How do you time track?

70 thoughts on “How do you time track?”

  1. There are a lot of great solutions out there.

    Tick (www.tickspot.com)
    SlimTimer (www.slimtimer.com)
    Harvest (www.getharvest.com)
    88 Miles (www.88miles.net)

    Of course there are many others as well… I personally prefer Tick – but I’m completely biased 😉

    Best advice I can give you is to take a few minutes and try them all out. I’m sure there is one that will fit your needs.

  2. Brandon,

    If you’re looking for something quick and simple that actually lives on your desktop, doesn’t use Ajax or require a browser and lets you just get on with working then try out Corda from my web site. No sign up required. Totally free. Unless you happen to be feeling generous and all loved up, in which case there’s a PayPal donate button.

    Cheers,

    Mike

  3. Thanks of all of the quick comments. I’m signing up for a few of those trials now and am hoping to find one that suits my needs. I hop back and forth between projects a lot, so I’m hoping to find one that effectively allows me to have several “projects” open at once and divy up each hour into several projects.

  4. actually don’t use time tracking. I tend to work for a few weeks on a project, and I don’t bill my clients by the hour usually, so I don’t track my time either. I know how much I work (2 days, 4 days, ..), and I agree a fee per project before it starts. I might be unusual in that, it probably depends on how you work.

  5. I wrote a simple script that pops up every hour during 9am – 6pm and just has a simple dialog box. I enter the Activity, Client, Hours, and Tags, all comma seperated. It then appends that entry to a .csv file I have with a date stamp.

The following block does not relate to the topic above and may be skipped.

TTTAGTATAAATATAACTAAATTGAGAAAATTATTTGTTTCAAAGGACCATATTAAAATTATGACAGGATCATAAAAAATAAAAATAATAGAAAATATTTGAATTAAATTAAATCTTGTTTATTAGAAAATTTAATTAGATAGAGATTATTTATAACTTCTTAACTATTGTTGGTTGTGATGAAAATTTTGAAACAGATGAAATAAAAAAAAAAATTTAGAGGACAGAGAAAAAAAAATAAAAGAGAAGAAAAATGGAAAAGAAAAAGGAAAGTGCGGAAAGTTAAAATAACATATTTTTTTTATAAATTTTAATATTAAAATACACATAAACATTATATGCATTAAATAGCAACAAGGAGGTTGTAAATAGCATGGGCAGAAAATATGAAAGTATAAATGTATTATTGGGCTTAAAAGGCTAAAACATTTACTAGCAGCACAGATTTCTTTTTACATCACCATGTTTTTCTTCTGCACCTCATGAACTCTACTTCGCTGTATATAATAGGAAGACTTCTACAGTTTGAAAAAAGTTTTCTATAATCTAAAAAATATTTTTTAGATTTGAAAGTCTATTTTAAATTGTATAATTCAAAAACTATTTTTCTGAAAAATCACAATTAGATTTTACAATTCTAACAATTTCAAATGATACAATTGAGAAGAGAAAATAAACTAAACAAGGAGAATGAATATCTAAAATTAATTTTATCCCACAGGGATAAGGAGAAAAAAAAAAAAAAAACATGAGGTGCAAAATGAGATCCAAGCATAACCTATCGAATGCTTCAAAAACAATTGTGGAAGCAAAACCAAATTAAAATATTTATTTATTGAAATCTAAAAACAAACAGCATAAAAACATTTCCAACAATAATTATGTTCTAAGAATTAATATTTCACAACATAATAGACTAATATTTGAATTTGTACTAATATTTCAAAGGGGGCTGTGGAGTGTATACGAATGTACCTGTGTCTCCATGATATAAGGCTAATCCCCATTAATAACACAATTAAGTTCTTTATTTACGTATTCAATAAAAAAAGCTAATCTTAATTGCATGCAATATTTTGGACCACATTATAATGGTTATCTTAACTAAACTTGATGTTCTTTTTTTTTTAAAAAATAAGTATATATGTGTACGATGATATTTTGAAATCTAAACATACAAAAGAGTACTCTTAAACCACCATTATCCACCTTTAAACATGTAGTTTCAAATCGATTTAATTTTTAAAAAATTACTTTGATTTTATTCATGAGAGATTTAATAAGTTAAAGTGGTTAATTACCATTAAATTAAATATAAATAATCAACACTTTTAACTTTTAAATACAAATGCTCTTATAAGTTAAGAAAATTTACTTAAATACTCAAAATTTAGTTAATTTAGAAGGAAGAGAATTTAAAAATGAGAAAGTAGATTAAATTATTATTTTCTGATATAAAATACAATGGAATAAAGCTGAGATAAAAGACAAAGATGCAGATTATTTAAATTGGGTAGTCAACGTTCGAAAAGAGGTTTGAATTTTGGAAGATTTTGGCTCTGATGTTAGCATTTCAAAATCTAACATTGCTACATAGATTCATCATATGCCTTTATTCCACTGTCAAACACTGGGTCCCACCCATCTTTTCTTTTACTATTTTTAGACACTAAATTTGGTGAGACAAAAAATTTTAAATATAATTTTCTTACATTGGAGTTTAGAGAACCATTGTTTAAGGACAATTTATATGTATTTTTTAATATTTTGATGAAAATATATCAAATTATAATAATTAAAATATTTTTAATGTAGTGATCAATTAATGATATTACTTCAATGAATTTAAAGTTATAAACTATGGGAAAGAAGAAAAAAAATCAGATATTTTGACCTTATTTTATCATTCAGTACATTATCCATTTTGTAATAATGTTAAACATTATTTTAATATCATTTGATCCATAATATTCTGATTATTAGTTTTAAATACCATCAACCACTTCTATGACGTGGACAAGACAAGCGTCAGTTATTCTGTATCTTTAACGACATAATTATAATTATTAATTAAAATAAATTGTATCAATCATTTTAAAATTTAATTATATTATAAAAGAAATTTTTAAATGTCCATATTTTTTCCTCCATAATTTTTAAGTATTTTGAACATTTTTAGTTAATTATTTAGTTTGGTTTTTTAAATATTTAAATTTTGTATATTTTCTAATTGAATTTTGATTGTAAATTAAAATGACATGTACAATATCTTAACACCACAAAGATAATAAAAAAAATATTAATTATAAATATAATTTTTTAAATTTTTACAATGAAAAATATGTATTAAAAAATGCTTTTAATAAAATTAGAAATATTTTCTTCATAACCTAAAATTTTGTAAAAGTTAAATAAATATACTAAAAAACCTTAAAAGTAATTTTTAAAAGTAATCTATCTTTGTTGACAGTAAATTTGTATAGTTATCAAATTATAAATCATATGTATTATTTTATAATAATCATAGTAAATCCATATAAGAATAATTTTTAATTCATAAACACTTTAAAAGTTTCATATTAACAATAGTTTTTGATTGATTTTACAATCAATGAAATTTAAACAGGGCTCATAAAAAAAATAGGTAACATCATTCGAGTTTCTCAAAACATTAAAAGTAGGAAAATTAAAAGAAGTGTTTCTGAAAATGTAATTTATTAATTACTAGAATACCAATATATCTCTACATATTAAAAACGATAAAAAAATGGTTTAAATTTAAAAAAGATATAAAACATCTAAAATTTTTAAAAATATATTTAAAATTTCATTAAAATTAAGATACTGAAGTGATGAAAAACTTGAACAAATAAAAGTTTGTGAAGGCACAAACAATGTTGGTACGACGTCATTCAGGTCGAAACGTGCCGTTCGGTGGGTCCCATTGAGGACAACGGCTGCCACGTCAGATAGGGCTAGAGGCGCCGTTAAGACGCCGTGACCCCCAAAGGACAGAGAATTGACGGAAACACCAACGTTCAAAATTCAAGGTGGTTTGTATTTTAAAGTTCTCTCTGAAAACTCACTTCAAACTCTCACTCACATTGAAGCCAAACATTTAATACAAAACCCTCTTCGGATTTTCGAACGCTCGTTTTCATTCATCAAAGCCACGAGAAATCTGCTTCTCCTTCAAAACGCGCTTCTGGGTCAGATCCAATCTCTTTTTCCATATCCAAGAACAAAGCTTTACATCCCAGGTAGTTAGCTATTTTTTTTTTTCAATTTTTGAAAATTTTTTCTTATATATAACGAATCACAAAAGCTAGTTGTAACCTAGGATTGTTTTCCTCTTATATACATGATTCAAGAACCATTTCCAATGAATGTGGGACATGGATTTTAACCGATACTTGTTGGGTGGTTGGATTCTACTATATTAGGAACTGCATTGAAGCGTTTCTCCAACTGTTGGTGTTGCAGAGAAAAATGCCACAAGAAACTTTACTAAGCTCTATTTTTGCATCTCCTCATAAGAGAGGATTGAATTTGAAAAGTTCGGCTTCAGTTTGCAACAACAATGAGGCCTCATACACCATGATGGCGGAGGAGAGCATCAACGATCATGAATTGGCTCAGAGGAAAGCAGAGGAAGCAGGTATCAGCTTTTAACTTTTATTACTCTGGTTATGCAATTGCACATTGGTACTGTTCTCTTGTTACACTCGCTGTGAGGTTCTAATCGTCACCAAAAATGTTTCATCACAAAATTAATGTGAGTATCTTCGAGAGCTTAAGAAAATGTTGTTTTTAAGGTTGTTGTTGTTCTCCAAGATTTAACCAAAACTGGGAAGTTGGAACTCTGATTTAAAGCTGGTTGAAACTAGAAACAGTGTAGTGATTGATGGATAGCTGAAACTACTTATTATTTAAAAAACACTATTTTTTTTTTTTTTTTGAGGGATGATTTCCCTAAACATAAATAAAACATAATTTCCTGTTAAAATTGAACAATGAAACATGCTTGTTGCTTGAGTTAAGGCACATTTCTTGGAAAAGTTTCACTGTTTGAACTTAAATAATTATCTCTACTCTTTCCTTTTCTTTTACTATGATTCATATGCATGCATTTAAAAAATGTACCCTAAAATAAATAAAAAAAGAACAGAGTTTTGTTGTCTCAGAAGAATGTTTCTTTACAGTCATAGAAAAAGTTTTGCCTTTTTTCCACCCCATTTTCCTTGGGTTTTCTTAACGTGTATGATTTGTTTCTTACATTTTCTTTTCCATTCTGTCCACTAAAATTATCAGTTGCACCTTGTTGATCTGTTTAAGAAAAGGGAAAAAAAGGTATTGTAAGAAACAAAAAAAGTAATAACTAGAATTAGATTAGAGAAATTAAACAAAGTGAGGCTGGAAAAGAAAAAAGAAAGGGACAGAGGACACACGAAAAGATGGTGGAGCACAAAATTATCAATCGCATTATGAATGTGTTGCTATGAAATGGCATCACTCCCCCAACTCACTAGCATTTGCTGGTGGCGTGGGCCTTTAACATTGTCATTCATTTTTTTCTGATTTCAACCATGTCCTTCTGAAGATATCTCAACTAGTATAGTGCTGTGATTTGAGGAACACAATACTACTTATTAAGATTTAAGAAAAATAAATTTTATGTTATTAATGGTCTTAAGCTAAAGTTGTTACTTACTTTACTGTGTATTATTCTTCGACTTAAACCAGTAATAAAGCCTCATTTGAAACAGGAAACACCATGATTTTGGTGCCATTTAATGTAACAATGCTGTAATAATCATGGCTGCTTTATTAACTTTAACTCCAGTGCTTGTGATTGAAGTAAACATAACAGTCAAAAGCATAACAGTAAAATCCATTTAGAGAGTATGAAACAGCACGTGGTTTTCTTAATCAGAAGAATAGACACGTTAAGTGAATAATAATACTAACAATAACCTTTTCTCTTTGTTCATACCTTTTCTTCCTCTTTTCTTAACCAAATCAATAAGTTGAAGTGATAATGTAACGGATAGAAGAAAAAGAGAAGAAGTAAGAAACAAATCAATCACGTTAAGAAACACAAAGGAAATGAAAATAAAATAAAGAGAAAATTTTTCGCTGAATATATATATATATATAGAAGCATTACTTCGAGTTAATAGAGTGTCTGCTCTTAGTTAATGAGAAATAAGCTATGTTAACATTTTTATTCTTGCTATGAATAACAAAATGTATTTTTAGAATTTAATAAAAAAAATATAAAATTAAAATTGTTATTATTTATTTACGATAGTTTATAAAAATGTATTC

Then, I don’t have to remember to turn on or off some tracking software. It just pops up and asks me what I did for the past hour. I enter it and move on. Then at the end of the month, I can just open the file in Excel or whatever and get my billable hours for the month. Works great for me because I need to be reminded.

    I was inspired by this post so I uploaded the script to my site, where you can download it if you want (mac only)

    http://www.jasonglaspey.com/2006/10/03/keep-yourself-from-forgetting-to-charge-clients/

    Cheers,

    Jason

  6. I’ve used TraxTime for ages and find its simplicity perfect for my time tracking needs.

    http://www.spudcity.com/traxtime/traxtime.htm

    Just punch in and out on the different projects and it handles time tracking for you. Also easy to adjust if you forget to punch in/out.

    Then run a report to summarise the totals on different projects, and plug that into whatever billing system you use.

  7. I’ve been using 14dayz.com for freelance for the last 4 months quite successfully. The reports leave a bit to be desired (definitely good enough to add to invoices though) and the time tracking interface is beautiful in its simplicity and functionality.